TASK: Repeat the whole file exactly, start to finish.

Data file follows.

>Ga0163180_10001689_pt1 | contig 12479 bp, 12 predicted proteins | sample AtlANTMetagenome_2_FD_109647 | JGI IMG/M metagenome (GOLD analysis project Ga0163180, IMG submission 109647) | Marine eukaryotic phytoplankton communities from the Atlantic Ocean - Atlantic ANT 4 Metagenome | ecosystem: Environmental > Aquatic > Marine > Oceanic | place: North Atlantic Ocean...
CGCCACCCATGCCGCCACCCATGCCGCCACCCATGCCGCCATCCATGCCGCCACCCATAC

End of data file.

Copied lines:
>Ga0163180_10001689_pt1 | contig 12479 bp, 12 predicted proteins | sample AtlANTMetagenome_2_FD_109647 | JGI IMG/M metagenome (GOLD analysis project Ga0163180, IMG submission 109647) | Marine eukaryotic phytoplankton communities from the Atlantic Ocean - Atlantic ANT 4 Metagenome | ecosystem: Environmental > Aquatic > Marine > Oceanic | place: North Atlantic Ocean...
CGCCACCCATGCCGCCACCCATGCCGCCACCCATGCCGCCATCCATGCCGCCACCCATAC